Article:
Two former Texas Supreme Court chief justices are the White House’s latest weapon in the fight to calm the conservative uproar over Harriet Miers’ nomination to the U.S. Supreme Court.
John Hill and Thomas Phillips are due to arrive in Washington tomorrow, bringing testimonials about Miss Miers’ qualifications based on their dealings with her in Texas.
Despite his longtime support of President Bush, Mr. Hill is a Democrat whose word may not be the right salve for those conservative Republicans most nervous about Miss Miers’ judicial philosophy.
Whether either Mr. Hill or Mr. Phillips has heard Miss Miers argue the kind of cases that might rebut criticism that she lacks knowledge of constitutional issues also was not clear.
The White House seeks to refocus the debate on the White House counsel’s resume as a distinguished lawyer in Texas and legal adviser at the highest levels of government. The appearance by Mr. Hill and Mr. Phillips is part of that tack.
“Part of it is to reassure those who don’t know her that she’s the real deal,” Sen. John Cornyn, Texas Republican, who is trying to help smooth the way for Miss Miers’ confirmation, said yesterday.
Mr. Cornyn said the two former Texas justices plan to tell personal stories of their experience watching Miss Miers operate in the upper echelons of the state’s legal circles. Mr. Hill was a member of the Texas Lottery Commission with Miss Miers in the late 1990s, and Mr. Phillips was chief justice when Miss Miers was president of the State Bar of Texas from 1992 to 1993.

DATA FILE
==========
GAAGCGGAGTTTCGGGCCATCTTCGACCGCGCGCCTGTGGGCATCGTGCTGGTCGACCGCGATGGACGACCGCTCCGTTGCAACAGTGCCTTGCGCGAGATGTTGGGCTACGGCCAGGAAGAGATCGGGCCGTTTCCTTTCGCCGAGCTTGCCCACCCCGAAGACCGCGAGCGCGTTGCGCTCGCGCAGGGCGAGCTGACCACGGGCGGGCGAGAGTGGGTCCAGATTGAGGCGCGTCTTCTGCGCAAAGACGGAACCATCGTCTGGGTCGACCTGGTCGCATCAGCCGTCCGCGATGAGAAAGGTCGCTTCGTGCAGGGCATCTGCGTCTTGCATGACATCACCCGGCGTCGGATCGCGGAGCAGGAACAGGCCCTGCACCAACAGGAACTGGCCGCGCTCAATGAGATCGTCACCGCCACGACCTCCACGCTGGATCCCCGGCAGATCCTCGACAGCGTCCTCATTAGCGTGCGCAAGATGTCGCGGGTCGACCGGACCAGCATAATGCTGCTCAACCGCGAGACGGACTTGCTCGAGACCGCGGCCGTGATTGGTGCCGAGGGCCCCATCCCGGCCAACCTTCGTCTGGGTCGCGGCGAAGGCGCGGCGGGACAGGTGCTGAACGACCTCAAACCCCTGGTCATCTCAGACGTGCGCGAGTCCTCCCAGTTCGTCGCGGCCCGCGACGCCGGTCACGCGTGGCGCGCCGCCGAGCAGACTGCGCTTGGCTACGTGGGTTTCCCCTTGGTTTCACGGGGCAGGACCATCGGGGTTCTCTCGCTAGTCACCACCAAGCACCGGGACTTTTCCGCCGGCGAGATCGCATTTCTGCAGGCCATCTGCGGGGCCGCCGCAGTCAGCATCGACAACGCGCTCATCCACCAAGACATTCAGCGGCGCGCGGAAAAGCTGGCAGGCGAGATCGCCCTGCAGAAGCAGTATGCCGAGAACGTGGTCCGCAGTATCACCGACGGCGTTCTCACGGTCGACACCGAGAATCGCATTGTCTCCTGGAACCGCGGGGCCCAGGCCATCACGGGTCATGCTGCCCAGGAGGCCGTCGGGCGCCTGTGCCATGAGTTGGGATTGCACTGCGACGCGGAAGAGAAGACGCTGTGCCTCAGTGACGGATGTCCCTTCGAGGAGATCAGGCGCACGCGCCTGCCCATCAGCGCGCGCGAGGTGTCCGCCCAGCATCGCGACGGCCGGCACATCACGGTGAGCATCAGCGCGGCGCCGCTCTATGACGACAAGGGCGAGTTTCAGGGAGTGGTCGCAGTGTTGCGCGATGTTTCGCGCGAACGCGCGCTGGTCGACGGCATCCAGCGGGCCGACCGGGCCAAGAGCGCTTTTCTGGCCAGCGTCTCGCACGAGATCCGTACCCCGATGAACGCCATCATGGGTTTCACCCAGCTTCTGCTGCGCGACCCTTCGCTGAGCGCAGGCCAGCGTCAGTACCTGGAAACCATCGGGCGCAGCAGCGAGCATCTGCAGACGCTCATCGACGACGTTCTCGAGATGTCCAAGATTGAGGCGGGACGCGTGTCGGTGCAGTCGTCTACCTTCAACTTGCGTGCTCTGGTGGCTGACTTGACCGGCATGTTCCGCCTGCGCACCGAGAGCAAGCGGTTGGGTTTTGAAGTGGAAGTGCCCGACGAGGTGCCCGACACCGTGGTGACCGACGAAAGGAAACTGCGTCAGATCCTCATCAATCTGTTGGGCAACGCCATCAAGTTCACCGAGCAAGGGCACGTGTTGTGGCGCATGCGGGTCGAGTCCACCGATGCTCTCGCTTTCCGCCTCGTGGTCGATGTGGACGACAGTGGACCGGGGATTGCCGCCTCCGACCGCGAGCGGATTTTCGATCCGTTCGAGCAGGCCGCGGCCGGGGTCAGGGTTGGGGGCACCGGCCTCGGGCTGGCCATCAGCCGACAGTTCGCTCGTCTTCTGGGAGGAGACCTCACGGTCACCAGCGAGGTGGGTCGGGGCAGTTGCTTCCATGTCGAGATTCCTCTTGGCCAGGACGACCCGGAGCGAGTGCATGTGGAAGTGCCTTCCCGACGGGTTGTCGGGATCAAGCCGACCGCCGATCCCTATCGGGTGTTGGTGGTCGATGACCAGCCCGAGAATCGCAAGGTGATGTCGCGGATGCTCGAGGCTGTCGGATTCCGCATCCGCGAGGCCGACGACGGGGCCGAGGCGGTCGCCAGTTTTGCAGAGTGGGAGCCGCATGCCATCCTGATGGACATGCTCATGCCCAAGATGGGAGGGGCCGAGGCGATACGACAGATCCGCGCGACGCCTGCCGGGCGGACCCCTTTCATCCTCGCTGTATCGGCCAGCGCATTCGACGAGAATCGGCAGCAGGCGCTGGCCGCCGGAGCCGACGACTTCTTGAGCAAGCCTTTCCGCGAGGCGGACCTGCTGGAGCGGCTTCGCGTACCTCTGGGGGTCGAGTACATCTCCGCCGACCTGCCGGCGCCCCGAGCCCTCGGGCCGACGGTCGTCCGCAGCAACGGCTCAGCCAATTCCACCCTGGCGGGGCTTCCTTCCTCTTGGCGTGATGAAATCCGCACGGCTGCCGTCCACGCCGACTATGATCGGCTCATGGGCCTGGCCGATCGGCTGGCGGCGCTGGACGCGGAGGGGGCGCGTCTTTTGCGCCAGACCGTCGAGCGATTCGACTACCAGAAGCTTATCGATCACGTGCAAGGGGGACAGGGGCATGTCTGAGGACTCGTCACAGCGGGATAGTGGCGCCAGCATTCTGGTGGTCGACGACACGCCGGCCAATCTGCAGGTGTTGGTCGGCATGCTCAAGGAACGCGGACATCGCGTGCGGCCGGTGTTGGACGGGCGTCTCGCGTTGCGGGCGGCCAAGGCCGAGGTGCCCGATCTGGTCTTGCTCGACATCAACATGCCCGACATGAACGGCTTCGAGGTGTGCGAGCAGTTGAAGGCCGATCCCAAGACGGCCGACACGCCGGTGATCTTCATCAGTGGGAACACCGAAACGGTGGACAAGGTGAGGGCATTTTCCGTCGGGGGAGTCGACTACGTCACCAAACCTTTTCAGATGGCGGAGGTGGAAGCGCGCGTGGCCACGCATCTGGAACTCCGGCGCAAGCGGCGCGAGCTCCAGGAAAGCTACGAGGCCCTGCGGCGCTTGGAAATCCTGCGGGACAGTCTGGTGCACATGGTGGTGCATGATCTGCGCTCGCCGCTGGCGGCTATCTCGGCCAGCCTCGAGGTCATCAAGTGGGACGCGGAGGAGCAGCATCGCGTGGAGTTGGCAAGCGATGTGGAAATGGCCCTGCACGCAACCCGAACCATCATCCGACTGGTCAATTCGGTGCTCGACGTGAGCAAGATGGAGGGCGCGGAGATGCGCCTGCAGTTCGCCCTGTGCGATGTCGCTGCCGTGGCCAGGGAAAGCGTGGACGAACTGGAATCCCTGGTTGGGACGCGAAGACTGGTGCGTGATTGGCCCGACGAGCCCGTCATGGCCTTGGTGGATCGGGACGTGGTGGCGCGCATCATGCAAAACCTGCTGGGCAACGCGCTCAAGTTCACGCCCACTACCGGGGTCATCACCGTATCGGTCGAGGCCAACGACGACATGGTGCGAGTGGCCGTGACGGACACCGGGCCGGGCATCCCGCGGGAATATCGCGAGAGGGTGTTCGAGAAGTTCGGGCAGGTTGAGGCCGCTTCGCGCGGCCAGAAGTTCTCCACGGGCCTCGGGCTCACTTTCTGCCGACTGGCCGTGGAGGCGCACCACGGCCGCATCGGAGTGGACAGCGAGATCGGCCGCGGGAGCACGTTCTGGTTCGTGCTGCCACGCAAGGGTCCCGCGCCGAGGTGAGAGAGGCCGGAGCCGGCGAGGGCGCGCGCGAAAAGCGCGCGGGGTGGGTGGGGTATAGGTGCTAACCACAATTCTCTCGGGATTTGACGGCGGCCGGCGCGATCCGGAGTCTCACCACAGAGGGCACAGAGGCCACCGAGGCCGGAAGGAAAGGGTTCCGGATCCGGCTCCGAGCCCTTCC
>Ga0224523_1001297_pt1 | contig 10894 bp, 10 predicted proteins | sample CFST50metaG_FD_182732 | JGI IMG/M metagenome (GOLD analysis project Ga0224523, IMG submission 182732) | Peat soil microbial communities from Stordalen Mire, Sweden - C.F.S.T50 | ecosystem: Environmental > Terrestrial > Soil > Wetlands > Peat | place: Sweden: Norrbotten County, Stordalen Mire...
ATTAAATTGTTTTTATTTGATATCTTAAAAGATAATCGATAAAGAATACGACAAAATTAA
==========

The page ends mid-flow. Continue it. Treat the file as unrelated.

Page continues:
In a letter Friday to the Senate Judiciary Committee, Mr. Hill and Mr. Phillips said Miss Miers’ accomplishments in Texas — leader of a prestigious law firm, the first female president of both the Dallas Bar Association and the State Bar of Texas — “can only be attributed to her legal brilliance.”
“We feel confident that we know what it takes to be a justice — Harriet Miers exceeds that mark,” they said in the letter, also signed by former Texas Supreme Court Chief Justice Joe R. Greenhill.
Both Mr. Hill and Mr. Phillips also know Miss Miers as friends and social acquaintances, said White House spokeswoman Dana Perino. She could not say whether either man had seen Miss Miers argue cases as a Dallas lawyer from 1972 to 2000.
Mr. Cornyn acknowledged that still-skeptical senators might not be swayed by two judges from Texas, especially because Mr. Hill is a Democrat.
“That’s a good question,” he said. “It’s just a bit of evidence in the scale of justice.”